Clinical drug development and care delivery company Emyria (ASX: EMD) has entered into an agreement with the University of Western Australia (UWA) to examine and expand a unique library of proprietary MDMA-like compounds (or ‘analogues’) developed over the last 10 years.
The agreement is considered an important step in investigating the potential of MDMA analogues as psychedelic-assisted therapies for a range of mental health disorders by examining the effects of the compounds on a range of neurological targets.
The most promising compounds will be advanced through a full clinical development program.
MDMA analogues are unique chemical entities which are structurally similar to 3,4-methylenedioxymethamphetamine (more commonly known as MDMA or ecstasy) but designed to engage different neurological targets and elicit potentially unique clinical and neuro-cognitive effects.
Under the terms of the agreement, Emyria will fund a minimum of $491,000 to UWA and lead researcher Dr Matt Piggott over the next 12 months to support screening and analysis on the current series of more than 100 novel MDMA analogues as well as further novel compound synthesis to expand and broaden the library.
Dr Piggott has more than 23 years experience in sophisticated organic synthesis, medicinal chemistry, chemical biology and therapeutic drug development and is considered a world expert in the area of MDMA analogues.
Emyria will also direct a global commercial patent strategy alongside the research to ensure relevant intellectual property is protected.
At the end of the agreement, Emyria will have an option to exclusively licence the most promising compounds and their associated patent families.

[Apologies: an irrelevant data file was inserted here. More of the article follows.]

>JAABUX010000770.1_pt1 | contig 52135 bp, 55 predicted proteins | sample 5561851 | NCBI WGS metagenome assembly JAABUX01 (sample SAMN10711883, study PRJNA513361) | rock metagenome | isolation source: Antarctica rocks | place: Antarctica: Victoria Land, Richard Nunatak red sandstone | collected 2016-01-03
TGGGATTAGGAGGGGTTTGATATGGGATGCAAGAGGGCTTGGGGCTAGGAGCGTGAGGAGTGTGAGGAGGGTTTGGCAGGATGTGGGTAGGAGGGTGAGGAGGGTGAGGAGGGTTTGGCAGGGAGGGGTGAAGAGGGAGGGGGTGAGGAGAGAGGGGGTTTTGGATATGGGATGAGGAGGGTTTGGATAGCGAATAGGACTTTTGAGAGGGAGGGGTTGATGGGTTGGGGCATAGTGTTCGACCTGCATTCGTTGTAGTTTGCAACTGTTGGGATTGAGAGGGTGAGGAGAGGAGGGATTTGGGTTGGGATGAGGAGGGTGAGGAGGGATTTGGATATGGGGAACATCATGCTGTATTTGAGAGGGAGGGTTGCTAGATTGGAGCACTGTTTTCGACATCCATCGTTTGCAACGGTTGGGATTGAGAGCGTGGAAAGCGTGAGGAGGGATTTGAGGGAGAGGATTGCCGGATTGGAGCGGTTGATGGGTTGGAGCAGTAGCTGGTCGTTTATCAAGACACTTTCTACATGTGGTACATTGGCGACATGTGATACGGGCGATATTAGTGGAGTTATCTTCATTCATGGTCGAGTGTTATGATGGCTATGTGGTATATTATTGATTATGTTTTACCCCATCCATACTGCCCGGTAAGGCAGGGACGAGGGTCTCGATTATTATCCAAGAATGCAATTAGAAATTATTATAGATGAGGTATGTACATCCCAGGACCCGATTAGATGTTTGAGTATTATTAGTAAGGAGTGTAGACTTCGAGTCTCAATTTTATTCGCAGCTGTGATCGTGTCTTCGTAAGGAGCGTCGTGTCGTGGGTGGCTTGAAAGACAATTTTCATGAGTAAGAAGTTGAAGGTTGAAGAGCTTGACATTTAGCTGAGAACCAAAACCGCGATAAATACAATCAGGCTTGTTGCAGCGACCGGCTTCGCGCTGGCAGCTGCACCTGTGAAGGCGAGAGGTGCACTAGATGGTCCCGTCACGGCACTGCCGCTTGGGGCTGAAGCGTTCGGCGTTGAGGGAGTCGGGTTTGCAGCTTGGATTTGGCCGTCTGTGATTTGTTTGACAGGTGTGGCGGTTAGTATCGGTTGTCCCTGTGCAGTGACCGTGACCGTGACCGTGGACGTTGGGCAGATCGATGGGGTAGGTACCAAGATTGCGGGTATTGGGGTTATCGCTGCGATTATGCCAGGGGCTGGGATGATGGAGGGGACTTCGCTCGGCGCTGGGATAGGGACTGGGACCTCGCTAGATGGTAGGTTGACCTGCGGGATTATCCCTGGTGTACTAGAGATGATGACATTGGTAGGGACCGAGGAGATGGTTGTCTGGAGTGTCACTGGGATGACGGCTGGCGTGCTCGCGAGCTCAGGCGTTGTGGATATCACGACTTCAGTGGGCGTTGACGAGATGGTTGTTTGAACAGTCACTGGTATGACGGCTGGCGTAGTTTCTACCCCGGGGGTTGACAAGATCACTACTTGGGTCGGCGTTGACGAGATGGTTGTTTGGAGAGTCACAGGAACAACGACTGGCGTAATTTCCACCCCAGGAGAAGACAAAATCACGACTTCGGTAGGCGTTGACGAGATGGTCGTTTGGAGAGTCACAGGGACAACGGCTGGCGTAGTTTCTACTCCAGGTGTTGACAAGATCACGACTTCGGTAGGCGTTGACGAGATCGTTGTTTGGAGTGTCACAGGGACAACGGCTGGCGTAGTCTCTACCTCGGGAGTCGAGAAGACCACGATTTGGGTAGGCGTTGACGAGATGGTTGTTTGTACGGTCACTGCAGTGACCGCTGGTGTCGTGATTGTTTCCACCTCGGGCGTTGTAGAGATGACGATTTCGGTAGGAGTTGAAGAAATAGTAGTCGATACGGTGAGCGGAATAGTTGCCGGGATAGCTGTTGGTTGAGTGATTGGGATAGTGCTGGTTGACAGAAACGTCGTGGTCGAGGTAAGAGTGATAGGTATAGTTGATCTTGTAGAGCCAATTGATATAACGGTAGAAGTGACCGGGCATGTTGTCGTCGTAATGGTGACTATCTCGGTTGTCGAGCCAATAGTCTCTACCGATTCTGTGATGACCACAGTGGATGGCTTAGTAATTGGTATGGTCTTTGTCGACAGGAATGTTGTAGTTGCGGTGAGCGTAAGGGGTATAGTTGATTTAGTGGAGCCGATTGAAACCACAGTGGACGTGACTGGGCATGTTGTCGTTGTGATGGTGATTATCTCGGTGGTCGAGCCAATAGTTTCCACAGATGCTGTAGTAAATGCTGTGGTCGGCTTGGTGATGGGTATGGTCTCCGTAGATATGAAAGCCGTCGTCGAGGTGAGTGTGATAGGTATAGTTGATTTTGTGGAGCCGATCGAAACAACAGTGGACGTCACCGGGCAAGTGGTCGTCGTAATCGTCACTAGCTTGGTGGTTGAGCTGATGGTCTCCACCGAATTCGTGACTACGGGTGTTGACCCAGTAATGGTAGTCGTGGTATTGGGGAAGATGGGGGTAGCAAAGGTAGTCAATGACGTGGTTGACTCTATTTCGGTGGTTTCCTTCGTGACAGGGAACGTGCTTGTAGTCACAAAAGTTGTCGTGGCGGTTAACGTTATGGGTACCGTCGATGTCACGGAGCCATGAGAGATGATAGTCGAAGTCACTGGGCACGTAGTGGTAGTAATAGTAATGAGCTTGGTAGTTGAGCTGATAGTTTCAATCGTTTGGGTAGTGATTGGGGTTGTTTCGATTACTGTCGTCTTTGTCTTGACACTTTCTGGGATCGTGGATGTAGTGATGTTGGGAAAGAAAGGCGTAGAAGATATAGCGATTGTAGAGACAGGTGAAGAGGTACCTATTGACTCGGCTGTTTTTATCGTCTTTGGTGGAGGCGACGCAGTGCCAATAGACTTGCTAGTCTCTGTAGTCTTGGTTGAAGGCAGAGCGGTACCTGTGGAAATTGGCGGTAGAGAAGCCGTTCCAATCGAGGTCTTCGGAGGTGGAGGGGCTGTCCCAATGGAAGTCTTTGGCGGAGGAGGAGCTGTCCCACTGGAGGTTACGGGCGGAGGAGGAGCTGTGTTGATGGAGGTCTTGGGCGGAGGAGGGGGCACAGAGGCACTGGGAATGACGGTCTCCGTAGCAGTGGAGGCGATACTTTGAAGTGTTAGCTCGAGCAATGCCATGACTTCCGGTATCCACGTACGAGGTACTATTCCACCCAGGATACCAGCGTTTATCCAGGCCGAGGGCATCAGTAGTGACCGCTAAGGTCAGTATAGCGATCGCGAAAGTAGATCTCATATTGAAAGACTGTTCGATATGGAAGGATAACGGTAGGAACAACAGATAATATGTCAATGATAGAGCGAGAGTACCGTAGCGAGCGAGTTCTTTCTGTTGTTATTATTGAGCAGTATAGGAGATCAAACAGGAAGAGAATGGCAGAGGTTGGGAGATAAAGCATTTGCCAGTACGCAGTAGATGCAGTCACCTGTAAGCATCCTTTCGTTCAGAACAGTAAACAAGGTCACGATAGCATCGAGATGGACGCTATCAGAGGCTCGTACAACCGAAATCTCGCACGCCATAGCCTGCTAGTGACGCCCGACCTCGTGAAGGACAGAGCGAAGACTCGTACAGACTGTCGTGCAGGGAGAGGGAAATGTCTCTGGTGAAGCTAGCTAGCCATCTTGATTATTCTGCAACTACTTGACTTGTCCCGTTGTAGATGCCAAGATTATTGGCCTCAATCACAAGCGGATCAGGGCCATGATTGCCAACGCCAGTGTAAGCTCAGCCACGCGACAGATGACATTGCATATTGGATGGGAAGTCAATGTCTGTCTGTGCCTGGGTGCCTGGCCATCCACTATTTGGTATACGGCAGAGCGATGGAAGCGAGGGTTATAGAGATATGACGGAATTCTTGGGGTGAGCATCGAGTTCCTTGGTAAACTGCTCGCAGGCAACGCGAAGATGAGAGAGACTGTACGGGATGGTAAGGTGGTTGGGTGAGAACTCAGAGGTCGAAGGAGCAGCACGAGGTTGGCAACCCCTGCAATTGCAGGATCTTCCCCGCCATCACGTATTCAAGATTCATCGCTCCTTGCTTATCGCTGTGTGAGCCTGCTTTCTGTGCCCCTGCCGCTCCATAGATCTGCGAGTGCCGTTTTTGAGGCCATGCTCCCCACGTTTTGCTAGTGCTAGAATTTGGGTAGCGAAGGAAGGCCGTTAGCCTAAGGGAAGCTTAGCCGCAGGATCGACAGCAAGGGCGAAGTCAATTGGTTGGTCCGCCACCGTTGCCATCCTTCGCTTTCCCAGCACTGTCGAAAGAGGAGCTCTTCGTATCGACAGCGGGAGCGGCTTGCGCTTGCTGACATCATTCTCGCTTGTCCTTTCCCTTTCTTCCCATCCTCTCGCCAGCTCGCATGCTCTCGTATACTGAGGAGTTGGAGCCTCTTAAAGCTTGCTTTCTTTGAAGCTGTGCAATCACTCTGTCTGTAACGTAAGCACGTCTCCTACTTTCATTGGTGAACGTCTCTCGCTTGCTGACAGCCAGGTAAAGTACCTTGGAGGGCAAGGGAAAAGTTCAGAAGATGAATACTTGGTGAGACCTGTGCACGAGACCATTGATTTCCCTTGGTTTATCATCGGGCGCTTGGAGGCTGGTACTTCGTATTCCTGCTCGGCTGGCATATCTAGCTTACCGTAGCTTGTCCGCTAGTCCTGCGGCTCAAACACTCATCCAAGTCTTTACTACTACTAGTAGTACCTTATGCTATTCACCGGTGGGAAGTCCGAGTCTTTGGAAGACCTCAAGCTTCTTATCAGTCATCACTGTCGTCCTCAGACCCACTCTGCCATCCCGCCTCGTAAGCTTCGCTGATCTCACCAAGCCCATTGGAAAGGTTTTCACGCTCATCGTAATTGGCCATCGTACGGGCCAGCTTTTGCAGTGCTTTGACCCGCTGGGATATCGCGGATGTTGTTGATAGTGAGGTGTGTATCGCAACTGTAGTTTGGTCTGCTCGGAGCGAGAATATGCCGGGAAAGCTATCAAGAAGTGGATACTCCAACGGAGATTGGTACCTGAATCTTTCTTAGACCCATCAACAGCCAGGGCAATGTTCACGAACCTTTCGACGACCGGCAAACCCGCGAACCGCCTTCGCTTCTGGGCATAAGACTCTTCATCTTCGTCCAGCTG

Scalable delivery model
Emyria managing director Dr Michael Winlo said the UWA agreement would help work towards the development a safe and scalable delivery model for the treatment of severe neurological illnesses.
“Emerging treatments such as psychedelic-assisted therapy have great potential but require further investment and innovation into new drugs, digital technologies and care models in order to improve efficacy, safety and access for patients,” he said.
“[This agreement] adds a unique drug discovery pipeline to our existing programs, and creates an opportunity for us to lead the development of next-generation MDMA-like compounds so they can become registered treatments for patients with major psychiatric and neurological disorders.”
While there are currently limited efficacious treatment options for a number of mental health disorders, there has been recent renewed interest in the potential of MDMA-assisted psychotherapy to restore function for patients.
It relies on the theory that MDMA – via prosocial effects (or behaviours that deliberately benefits others such as helping and sharing) and in conjunction with psychotherapy – can increase the ability of patients to address the underlying psycho-pathology of their disorder.
MDMA has shown considerable promise in phase III clinical trials to be a treatment for severe post-traumatic stress disorder (PTSD) when administered alongside structured psychotherapy.
The analogues have also shown promise as a treatment for Parkinson’s Disease, where it may be desirable to limit or remove the euphoric and stimulant effects of MDMA.
Emyria aims to screen and expand UWA’s analogue library to identify families of patentable compounds with potential to become new treatments for conditions such as PTSD.
Dr Winlo said this would help advance the company’s work in the development of psychedelic-assisted therapies for major neurological illnesses.
“[Working with UWA] prepares us to become an Australian leader in the development of novel psychedelic-assisted therapies and it gives us the potential to identify and develop novel agents for other neurological disorders where there are large unmet needs, potentially expanding the range of disorders we can treat,” he said.
“As a data-backed clinical care provider and drug developer, we are uniquely positioned to lead the accelerated development and registration of promising new treatments as well as collect the evidence required to demonstrate adequate safety, efficacy and cost effectiveness.”